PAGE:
The consumer will only buy fresh, healthy, sustainable, local produce, if it remains sensibly priced. If we are going to take something from the farming kitty, then let's make sure that the funds go to schemes that protect biodiversity over a land area that has no "reserve" status to protect it, whilst rewarding wildlife-friendly farmers AND maintaining their place in the market.
There is much much more that has come from our review, and the amazing people and organisations that we have and will continue to come across, will be incorporated in one of two places:
1. This main MMNN site will now become a reference site connecting the "1st Element" to the volunteer wildlife network, and the public. It will encourage membership, participation, volunteering and recording through the national wildlife organisations and via our local Councils that manage so many of our green spaces. ( Please note: we are in the process of adding "Link areas" which will cover Schools, Wildlife Identification, Council Biodiversity work and Farming)
2. We are now focusing on the creation of our Local Nature Networks. After the launch of our maiden MMNN- Bournemouth Local Nature Network, we will conduct an appraisal to see just how effectively we have served to encourage, coordinated recording, participation, biodiversity protection and education, across the launch area. This experience will assist in the creation of other networks around member sites. The local network will aim to help send the "1st Element" deep into local communities. We have a few surprises, which will become apparent on launch, which we hope will demonstrate the potency of the MMNN catalyst.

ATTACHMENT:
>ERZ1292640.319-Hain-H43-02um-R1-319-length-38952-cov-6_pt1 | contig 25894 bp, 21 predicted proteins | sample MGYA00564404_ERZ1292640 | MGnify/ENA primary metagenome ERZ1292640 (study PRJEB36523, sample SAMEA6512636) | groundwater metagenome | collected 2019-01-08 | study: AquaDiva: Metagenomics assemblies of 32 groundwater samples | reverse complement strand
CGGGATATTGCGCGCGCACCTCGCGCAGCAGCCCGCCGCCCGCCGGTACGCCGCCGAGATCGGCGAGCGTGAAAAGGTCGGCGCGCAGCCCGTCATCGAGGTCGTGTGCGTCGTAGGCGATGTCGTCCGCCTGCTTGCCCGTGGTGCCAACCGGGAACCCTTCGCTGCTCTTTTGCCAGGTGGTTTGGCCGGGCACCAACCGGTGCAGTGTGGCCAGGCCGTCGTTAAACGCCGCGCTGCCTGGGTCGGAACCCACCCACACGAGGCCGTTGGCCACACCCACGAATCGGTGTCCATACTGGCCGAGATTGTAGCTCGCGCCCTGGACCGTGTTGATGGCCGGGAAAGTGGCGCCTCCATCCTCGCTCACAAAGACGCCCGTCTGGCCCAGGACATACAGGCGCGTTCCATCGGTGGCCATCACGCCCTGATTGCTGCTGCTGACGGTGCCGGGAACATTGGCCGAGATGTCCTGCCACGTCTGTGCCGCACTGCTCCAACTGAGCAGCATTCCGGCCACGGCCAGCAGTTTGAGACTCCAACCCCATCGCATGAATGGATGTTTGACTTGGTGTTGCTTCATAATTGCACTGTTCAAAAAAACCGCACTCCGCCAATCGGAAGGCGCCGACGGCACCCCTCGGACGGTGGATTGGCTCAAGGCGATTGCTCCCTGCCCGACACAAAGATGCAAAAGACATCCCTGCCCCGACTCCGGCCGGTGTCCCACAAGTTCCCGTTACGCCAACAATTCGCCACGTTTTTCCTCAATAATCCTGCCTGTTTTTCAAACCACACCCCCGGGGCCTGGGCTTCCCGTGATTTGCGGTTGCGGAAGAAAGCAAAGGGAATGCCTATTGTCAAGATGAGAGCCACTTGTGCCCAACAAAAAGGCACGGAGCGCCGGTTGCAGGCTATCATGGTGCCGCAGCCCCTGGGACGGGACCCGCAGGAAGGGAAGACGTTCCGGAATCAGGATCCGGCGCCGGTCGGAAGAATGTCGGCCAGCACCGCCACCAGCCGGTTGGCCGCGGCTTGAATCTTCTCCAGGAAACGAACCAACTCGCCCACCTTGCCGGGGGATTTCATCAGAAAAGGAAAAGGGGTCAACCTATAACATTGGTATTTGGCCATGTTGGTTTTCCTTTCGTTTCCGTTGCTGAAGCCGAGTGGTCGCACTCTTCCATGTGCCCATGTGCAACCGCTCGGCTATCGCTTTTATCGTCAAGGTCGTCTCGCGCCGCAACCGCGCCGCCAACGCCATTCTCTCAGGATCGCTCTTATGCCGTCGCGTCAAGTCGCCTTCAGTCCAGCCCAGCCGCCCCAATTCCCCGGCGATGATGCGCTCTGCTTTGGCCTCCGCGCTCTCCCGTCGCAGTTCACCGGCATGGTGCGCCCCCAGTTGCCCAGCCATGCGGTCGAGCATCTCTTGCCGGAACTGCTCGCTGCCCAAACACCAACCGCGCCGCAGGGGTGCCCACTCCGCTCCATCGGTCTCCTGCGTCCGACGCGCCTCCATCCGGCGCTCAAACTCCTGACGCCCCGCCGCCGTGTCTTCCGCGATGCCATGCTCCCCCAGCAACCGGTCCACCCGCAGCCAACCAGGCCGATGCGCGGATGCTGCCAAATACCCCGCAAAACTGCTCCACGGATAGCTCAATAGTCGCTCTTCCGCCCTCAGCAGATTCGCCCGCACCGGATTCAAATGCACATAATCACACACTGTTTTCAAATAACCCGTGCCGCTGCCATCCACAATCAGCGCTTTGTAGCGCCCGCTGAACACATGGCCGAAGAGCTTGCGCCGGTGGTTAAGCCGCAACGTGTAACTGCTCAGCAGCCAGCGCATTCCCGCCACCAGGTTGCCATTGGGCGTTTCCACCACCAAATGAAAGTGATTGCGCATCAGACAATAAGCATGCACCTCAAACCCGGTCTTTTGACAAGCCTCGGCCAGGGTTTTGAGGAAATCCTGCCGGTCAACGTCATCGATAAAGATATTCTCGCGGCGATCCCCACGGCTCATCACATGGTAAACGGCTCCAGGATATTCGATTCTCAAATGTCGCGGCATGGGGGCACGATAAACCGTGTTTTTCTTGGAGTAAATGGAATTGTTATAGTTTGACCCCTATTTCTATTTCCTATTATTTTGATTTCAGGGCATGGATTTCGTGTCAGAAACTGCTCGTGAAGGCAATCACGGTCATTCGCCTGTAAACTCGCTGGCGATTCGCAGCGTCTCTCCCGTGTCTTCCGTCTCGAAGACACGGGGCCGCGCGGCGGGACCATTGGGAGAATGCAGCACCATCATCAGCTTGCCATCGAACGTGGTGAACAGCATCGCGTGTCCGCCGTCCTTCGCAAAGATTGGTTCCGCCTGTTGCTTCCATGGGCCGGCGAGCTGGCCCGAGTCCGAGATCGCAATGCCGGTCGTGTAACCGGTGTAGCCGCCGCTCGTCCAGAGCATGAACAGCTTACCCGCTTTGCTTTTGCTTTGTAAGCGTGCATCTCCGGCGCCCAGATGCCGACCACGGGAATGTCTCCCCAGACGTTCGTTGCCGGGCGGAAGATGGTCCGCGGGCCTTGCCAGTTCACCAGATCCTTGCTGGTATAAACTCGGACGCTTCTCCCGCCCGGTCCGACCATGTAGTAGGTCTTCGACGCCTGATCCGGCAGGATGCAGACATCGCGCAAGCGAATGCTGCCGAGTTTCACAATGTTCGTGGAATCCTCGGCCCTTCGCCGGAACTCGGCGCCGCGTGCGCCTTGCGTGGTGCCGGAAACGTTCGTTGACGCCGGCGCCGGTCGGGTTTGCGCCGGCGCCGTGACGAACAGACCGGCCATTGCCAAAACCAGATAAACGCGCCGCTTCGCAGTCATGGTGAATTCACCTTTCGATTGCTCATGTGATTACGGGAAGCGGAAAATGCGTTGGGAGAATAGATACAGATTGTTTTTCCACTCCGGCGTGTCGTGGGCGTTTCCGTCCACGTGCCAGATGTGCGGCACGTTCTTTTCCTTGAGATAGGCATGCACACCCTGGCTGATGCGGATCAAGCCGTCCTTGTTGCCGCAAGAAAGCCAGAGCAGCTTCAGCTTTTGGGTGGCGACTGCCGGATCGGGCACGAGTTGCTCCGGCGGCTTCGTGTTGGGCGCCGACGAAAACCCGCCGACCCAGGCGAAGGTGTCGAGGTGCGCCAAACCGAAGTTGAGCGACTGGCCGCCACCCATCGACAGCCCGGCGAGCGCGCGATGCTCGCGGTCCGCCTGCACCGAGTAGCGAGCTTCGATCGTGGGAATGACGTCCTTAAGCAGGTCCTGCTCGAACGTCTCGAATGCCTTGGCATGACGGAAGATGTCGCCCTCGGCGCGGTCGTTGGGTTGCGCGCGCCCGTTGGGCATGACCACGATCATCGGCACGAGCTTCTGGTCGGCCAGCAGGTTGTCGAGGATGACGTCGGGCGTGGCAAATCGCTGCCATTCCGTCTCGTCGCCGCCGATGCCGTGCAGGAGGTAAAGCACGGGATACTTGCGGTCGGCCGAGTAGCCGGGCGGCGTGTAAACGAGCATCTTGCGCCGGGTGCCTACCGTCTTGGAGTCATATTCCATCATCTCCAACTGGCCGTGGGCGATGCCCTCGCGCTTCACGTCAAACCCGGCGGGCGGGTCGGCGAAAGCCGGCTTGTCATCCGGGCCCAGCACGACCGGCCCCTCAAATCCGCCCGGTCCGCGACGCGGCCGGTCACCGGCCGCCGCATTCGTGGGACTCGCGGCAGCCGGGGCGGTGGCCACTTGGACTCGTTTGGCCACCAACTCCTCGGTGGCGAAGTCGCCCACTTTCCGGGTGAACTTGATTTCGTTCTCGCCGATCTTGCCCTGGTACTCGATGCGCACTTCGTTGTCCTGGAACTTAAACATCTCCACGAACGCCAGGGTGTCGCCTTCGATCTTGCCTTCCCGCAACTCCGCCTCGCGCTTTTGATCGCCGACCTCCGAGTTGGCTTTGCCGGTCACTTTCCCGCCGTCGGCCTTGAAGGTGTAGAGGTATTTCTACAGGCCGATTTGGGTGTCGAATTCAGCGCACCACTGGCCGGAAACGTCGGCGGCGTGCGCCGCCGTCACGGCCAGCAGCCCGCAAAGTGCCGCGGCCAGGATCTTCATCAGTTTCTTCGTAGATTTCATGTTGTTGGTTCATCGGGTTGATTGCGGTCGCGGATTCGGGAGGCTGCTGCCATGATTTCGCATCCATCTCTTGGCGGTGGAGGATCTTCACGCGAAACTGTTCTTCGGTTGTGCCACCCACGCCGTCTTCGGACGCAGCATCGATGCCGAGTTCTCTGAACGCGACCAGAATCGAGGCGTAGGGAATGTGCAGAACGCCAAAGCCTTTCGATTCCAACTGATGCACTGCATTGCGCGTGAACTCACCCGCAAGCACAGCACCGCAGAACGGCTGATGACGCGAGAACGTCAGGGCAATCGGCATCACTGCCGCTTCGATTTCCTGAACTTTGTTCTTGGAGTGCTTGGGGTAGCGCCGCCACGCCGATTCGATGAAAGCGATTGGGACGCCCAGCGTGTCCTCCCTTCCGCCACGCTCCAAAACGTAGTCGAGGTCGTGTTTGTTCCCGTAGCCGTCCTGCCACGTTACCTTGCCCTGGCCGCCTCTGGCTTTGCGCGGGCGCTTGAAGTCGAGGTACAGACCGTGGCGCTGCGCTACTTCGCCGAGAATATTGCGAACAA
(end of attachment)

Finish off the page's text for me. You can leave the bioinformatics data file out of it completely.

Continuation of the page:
In this regard, I wish to thank our members for their continued interest and support, and to all of those involved in Biophilia, Forest Farming, Agroforestry and on so many other biodiversity "paths" that have influenced our thinking, whilst designing the characteristics of the MMNN catalyst.
Local councils are under extreme pressure, whilst trying to manage biodiversity with ever-decreasing staff and resources. MMNN will support them, whilst minimising requests for information. We shall now use the LRC's and the NBN Gateway to obtain site wildlife information, whilst our focus will remain on working towards coordinating surveying and encouraging more participation and volunteering across member green sites.
Our Local Networks will bring together all patch watchers, wildlife bloggers,"Friends of" and other wildlife groups so that they have more support.
Our community work will become apparent on the launch of our first MMNN Local Nature Network.
I am carrying out a fund-raising walk in Spring 2014. Half of the proceeds will go towards local School wildlife activities and equipment. If you are a wildlife-friendly school near Smestow Valley LNR, Wolverhampton, Clayhanger Marsh, Walsall or Harborne, Birmingham, please register your interest in this event. Local businesses can also get involved.
The other half of the money raised will support local biodiversity projects. If you require help to fund such work in the above areas of the West Midlands, please email brief details and links for our consideration.
If you support our ethos, join MMNN today. It's free and our benefits are becoming more apparent as we prepare to cross the three month mark since our "birth" on 13th August 2013.
To join MMNN or get involved in our fund-raising event, please contact us at firstname.lastname@example.org